These early concerns are charted in influential reports of the Aberdeen International Colloquia on Carbohydrate Metabolism in Pregnancy and the Newborn. The first colloquium, reported in 1975, included an entire chapter on ‘the use of sulphonylureas, biguanides and insulin in pregnancy’ . By the time of the fourth report in 1988, the topic of use of metformin was given only a few lines and it was noted that use was not widespread .
Metformin use did, however, continue in other parts of the world. In developing countries, the relatively low cost of metformin compared with insulin made it an attractive option. Coetzee and colleagues published a series of important observational papers, commencing in the late 1970s, examining the use of metformin in South Africa [6, 7, 8]. In South Africa and other countries, where metformin was routinely used to treat type 2 diabetes, exposure inevitably began to occur in early pregnancy leading to the separate analysis of safety in early pregnancy, particularly regarding miscarriage and congenital anomaly.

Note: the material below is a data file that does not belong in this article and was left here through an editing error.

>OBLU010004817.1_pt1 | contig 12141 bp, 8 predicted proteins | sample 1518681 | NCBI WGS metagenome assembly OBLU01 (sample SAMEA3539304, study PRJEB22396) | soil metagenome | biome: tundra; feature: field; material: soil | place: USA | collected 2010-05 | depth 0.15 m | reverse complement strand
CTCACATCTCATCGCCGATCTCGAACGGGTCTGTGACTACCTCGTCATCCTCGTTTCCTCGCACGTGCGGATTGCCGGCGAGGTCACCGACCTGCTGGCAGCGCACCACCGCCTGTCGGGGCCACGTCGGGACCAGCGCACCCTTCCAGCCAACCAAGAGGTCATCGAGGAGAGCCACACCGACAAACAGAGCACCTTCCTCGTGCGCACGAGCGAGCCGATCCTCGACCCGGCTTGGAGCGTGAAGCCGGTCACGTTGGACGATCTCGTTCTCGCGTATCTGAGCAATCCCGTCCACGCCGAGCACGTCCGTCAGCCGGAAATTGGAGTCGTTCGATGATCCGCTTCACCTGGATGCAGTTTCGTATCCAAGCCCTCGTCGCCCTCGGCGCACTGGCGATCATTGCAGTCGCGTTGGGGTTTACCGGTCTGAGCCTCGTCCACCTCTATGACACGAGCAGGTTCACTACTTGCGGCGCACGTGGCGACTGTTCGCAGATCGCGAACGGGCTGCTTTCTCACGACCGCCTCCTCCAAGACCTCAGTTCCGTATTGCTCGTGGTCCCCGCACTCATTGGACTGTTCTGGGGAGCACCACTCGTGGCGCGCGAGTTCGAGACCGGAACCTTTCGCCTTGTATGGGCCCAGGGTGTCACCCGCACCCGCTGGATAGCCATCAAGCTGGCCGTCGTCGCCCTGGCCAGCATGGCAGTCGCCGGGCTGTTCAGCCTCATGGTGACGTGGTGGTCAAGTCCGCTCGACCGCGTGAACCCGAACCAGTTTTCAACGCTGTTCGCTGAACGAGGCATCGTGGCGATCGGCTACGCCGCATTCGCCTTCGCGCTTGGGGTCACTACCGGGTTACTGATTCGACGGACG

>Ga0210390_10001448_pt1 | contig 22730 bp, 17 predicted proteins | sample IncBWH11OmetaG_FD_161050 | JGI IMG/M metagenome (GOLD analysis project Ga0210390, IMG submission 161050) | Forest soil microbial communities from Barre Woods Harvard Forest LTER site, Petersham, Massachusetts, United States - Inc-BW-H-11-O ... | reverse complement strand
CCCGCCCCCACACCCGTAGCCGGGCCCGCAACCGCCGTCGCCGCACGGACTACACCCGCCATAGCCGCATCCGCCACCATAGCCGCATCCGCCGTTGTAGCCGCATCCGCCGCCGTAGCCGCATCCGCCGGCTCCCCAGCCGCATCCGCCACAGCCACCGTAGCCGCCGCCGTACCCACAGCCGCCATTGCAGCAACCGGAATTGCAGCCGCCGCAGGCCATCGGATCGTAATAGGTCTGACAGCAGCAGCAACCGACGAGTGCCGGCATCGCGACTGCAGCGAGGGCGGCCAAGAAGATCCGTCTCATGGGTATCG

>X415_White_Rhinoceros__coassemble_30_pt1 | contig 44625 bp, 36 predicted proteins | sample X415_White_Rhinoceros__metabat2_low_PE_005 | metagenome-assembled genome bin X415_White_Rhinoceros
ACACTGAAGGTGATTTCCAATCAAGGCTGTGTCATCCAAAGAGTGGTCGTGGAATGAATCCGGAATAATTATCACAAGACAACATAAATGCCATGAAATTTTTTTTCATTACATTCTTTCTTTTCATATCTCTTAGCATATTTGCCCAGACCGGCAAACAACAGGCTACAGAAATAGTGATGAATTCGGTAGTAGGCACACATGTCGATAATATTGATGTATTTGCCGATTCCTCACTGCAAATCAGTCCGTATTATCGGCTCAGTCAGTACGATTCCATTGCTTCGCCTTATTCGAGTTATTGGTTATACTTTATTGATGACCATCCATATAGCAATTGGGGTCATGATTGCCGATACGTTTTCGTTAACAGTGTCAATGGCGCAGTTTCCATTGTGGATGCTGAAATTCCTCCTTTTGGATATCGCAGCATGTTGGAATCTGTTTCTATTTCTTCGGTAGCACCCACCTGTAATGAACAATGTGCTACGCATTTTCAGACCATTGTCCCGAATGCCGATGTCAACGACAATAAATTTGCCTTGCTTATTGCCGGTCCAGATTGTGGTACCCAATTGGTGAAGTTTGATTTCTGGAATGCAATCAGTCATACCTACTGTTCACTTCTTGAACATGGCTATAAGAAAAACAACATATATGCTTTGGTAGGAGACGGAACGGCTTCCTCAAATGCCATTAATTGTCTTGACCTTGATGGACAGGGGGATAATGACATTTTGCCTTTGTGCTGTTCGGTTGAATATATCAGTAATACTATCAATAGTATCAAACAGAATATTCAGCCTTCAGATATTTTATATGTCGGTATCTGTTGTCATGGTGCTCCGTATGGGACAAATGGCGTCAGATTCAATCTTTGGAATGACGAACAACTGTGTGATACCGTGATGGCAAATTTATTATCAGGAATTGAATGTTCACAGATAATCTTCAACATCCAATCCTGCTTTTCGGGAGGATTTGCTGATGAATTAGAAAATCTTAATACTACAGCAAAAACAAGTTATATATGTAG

However, it was as metformin use became more popular in polycystic ovarian syndrome (PCOS) that a more robust literature developed, investigating exposure of the fetus to metformin in early pregnancy and, therefore, safety of its use.
Safety and efficacy of metformin during pregnancy
Safety in early pregnancy
The early literature regarding metformin use in early pregnancy in humans was based on observational findings and of variable quality. Studies were usually small and it was often difficult to tease out the potential teratogenic effects of metformin, particularly as opposed to the well-established effects of maternal hyperglycaemia to increase risk of congenital malformation . Similarly, animal studies have not been completely conclusive, and while increases in embryonic AMP-activated protein kinase (AMPK; AMPK activation being one potential effect of metformin) may be key in diabetic embryopathy, animal studies have not suggested an increase in embryopathy with early metformin exposure in vivo .